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Dear colleagues, A very interesting conference will be held July 26-27 at the George Washington University Medical Center: https://PCRM.org/ICNM Among the many presenters is Dr. Dean Ornish, the well-known vegan guru (who is often cited by our own mikeccolella). Looks interesting, and, IMO, worth attending. -- Saul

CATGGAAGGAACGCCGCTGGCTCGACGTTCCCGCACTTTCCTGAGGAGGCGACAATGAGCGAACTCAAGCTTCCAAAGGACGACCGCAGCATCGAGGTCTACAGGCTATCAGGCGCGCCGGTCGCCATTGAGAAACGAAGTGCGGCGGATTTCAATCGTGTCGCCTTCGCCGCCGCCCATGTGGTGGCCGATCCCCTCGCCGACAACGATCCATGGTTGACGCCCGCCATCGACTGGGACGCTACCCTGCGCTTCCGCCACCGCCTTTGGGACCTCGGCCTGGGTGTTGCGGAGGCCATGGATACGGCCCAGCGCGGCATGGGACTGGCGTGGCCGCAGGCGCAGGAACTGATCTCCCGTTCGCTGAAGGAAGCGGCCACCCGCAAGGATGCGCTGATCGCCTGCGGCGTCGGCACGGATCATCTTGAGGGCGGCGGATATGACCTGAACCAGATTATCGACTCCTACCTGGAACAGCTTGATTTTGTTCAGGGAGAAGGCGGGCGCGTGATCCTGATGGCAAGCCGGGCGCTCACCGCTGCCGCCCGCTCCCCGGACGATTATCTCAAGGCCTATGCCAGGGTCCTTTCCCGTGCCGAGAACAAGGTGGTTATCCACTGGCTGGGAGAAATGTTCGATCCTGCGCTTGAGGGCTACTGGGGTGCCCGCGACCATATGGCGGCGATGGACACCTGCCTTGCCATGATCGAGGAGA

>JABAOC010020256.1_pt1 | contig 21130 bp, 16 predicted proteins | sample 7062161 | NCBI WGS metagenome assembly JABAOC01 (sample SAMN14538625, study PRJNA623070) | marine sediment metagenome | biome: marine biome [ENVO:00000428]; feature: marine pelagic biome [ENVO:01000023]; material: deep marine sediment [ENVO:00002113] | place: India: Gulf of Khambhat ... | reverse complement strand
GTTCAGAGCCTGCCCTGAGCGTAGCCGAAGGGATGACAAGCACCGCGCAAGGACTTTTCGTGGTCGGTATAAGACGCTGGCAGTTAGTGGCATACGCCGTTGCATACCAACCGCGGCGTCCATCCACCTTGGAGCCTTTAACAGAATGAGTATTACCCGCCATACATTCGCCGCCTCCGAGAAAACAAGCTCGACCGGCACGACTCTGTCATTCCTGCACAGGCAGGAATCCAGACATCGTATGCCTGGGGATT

Dean Pomerleau posted a topic in ChitchatAll, Dr. Greger has an interesting video out today on "Paleo-Poop", discussing the evidence from fossilized human feces that our ancestors ate a very high fiber diet, > 100g of fiber per day vs. < 20g for most people today eating a standard American diet. This wasn't particularly new news to me, or to anyone reading this I suspect. But what I found most interesting about the video was at 2:30, where he discusses what was the likely source of all that fiber. In particular, whether ancestral humans were folivores (foliage / vegetable eaters), frugivores (fruit eaters) or faunivores (meat eaters). Its pretty clear from lots of evidence that we're not primarily meat eaters, and it has only been relatively recently in our evolutionary heritage that meat and other animal products became a large part of our diet. So we can knock faunivores out of the running - at least when considering deep evolutionary time. What was most interesting was the distinction between the other two categories - folivores vs. frugivores. The evidence he shows in the video is from , and it is a plot of organism body size (x-axis) vs. density of gut mucosa (y-axis). Apparently the three categories (folivores, frugivores and faunivores) fall into distinct clusters. Here is the graph, with the range at which humans fall as the intersection of the horizontal and vertical lines with the label "Homo Sapiens": As you can see, humans of today fall squarely in the cluster of frugivores, which the authors interpret to indicate that our distant ancestors were primarily fruit eaters. Obviously we're omnivorous now, and have been for quite a while, especially since we expanded out of Africa into environments where fruit isn't readily available in large quantities or year-round, and since we develop cooking and other processing techniques to make meat (as well as other parts of plants) more digestible, and more palatable! But being a fruit-lover myself, I thought it interesting to know that at least our distant ancestors appear to have been heavy fruit eaters like orangutan (who apparently also love durian!), rather than folivores like gorillas. --Dean ---------  Claude Marcel Hladik, Patrick Pasquet. The human adaptations to meat eating: a reappraisal. Human Evolution, Springer Verlag, 2002, 17, pp.199-206. Free full text Abstract In this paper we discuss the hypothesis, proposed by some authors, that man is a habitual meat-eater. Gut measurements of primate species do not support the contention that human digestive tract is specialized for meat-eating, especially when taking into account allometric factors and their variations between folivores, frugivores and meat-eaters. The dietary status of the human species is that of an unspecialized frugivore, having a flexible diet that includes seeds and meat (omnivorous diet). Throughout the various time periods, our human ancestors could have mostly consumed either vegetable, or large amounts of animal matter (with fat and/or carbohydrate as a supplement), depending on the availability and nutrient content of food resources. Some formerly adaptive traits (e. g. the “thrifty genotype”) could have resulted from selective pressure during transitory variations of feeding behavior linked to environmental constraints existing in the past. Key Words: meat eating, hominids, gut allometry, thrifty genotype